Yonex VCORE 98+

Reviewed by Jon Levey | December 14, 2018

Tags: racquet

Overview

Pros

  • Power

  • Spin

  • Plow-through

Cons

  • Extended length takes adjustment

Gear Review

I admit it: I’ve got a soft spot for extended length racquets. As someone who likes to dictate play, there’s something seductive about the added pace and weight of shot that come from a longer frame. Especially since by changing this dimension, it’s possible to raise the power quotient without elevating stiffness; the racquet packs a bigger punch while still maintaining a respectable level of comfort and feel. And when it works, like it does with the new VCORE 98+, it’s a lot of fun and oh so effective.

The racquet updates and replaces the VCORE SV 98+, and I found it a marked improvement in terms of playability and feel. The previous generation was a blast to play with and more of a bruiser, but a bit wild at heart. It was also tougher on the arm, with a crisp response at impact that was borderline harsh outside the sweet spot. Like all the new VCOREs, the 98+ has a softer flex and additions to enhance spin—new Aero Fins around the hoop, a wider 16x19 string pattern and flexible graphite (Namd) in the throat—which give them better feel, control and versatility. It does cost a few mphs when compared to its predecessor, but it was a tradeoff I was happy to make. 

When compared to the current lineup, the half-inch addition causes the racquet to play like the standard VCORE 98 on steroids. As someone who likes to lean on his first serve to pick up free points, the extra length is a difference-maker. During the warmup, my playing partner immediately commented how my serve had more zip and was heavier to return. The rhythm took a little to develop, and I didn’t always find my spots, but when everything clicked I felt ready for the (seniors) tour. Kickers also had a higher jump and could provide offense rather than just keeping things at neutral. Big servers, and those aspiring to become more of one, will certainly appreciate what this racquet does for their delivery.

The power, spin and plow-through on ground strokes are also all increased—and probably the errors, too—thanks to the extra leverage and swing weight. The static weight is the same as the standard model, but the 98+ plays heavier. And while the extra “bulk” gives the frame more substance, it does have drawbacks in the speed and handling departments. It felt sturdy and was capable at the net, but not overly quick. If I wasn’t alert on a fast pass, I could easily be late to contact. Controlling the frame on touch shots and lobs, or when scrambling up to return a difficult short ball could also feel a bit awkward. Although only a half-inch, it felt like I could fit three hands on the grip.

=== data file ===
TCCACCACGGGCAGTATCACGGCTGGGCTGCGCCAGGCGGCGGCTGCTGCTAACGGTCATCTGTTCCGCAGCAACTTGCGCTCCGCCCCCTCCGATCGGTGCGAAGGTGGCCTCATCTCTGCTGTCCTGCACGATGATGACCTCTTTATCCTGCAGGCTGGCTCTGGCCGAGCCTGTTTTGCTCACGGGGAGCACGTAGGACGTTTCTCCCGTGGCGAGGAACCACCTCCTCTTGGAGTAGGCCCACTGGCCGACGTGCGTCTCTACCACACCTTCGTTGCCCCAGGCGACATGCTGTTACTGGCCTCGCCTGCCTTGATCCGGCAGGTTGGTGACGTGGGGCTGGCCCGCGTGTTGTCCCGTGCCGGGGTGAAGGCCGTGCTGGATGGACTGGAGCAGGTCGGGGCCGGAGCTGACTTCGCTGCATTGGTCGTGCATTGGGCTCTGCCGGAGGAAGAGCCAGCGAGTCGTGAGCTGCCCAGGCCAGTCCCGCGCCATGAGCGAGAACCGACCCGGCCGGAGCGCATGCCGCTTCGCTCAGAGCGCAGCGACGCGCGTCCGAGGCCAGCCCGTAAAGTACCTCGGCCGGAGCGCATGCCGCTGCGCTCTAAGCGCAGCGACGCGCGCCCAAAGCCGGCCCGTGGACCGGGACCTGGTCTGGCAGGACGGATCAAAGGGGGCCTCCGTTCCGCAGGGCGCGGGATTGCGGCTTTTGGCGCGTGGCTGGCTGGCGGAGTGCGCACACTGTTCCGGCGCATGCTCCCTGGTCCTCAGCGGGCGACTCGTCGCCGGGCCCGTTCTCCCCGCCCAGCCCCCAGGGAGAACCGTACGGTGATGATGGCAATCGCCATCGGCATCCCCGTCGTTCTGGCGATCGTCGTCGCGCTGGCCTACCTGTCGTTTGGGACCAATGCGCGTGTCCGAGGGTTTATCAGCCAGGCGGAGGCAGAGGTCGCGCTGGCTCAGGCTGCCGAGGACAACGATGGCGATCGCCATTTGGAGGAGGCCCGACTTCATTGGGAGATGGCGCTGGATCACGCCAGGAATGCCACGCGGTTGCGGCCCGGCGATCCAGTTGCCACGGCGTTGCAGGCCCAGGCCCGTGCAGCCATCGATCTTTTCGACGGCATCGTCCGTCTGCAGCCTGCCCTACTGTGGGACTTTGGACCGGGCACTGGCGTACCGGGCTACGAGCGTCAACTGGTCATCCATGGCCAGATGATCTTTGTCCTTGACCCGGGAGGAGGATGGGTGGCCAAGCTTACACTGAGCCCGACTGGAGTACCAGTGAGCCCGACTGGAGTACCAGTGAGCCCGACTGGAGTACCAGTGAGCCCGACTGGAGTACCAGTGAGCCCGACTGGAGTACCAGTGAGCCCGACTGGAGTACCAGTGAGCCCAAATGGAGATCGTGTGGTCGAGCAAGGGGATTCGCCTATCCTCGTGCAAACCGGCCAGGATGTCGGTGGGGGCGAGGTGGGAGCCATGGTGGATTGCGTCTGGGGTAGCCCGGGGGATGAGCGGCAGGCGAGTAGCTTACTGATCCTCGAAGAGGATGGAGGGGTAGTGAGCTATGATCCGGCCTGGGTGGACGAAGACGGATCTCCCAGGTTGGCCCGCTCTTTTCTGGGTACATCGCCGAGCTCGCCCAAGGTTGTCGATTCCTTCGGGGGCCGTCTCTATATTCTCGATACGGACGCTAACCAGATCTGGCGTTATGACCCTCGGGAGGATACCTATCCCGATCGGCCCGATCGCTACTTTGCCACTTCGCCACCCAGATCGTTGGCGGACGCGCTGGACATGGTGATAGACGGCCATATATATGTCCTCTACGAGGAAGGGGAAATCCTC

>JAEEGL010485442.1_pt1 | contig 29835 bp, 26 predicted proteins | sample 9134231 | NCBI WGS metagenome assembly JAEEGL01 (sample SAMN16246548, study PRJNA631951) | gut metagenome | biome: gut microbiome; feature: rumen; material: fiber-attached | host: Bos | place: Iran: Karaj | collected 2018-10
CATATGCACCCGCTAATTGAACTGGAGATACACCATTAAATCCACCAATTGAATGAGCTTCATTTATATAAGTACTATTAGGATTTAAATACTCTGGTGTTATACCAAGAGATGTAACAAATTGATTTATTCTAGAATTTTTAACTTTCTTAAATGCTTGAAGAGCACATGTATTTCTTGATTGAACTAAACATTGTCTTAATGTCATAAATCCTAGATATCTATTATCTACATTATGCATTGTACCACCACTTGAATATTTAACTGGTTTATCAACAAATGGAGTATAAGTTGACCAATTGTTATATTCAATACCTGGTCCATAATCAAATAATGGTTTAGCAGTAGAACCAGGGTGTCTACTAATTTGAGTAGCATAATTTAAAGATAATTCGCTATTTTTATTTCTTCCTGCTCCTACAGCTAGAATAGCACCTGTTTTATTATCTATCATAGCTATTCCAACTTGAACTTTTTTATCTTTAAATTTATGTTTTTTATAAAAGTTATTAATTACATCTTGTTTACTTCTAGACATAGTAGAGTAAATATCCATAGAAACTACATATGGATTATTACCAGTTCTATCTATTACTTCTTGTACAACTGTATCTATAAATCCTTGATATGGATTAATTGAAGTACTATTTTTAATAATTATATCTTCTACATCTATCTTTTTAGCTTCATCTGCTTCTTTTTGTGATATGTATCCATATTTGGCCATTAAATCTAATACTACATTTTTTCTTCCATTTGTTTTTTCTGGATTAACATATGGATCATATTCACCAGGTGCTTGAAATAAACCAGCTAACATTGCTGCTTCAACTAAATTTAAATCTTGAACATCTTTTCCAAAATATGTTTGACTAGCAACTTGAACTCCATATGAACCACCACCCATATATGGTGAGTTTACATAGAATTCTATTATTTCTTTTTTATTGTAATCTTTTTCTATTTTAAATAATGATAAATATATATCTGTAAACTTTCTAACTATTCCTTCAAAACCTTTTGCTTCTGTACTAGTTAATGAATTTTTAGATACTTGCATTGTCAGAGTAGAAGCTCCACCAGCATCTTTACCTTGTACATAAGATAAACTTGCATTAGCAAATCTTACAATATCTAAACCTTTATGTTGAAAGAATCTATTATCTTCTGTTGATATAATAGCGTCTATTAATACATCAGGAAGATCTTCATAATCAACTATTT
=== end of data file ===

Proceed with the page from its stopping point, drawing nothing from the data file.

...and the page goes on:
This means unless you’re currently playing with an extended racquet, the 98+ will cause some growing pains. When I missed shots, they could be quite ugly. As much as it’s naturally more demanding to get the racquet through contact—it has swing weight to burn—proper footwork and spacing can be greater challenges. For instance, when I would run around my backhand to hit an inside-out forehand, it required an additional step and more work to get into position. Otherwise I got a little jammed up and smothered the shot; same went for several down-the-line backhands when I didn’t give myself enough room to fully extend through impact. 

In fact, I felt at all areas of the court—and perhaps this is indicative of extended frames—the racquet was a magnifier. When I was sharp with my footwork and my intentions, my ground strokes were penetrating and making trouble. On the other hand, when I was a little lazy and thoughtless with my tactics, errors started piling up. It was streaky play at the extremes, with a much narrower middle ground.

But much of that could be chalked up to user unfamiliarity. I’m sure with more time I would get adjusted to the dimensions and characteristics of the frame and my consistency would rise. Still, like most longer racquets, I’m not sure it’s best-suited to grinders and counterpunchers who rely on their steadiness and quickness to wear down opponents. Those players who crack the ball with heavy pace, spin and abandon and don’t mind trickier handling to do it—undoubtedly a more select group—will welcome what this racquet can do. If you’re a fan of extended length frames, or are curious what they could add to your game, the VCORE 98+ does the category justice. 

Info & Specs

No manufacturer description available yet.

Length:27.5 in

Head Size:98 sq in

Strung Weight:11.4 oz

Balance:5 pts. HL

Swing Weight:340

String Pattern:16x19

Flexibility:Firm

Suitable NTRP:4.0+

Beam Width:22 mm / 22 mm / 21 mm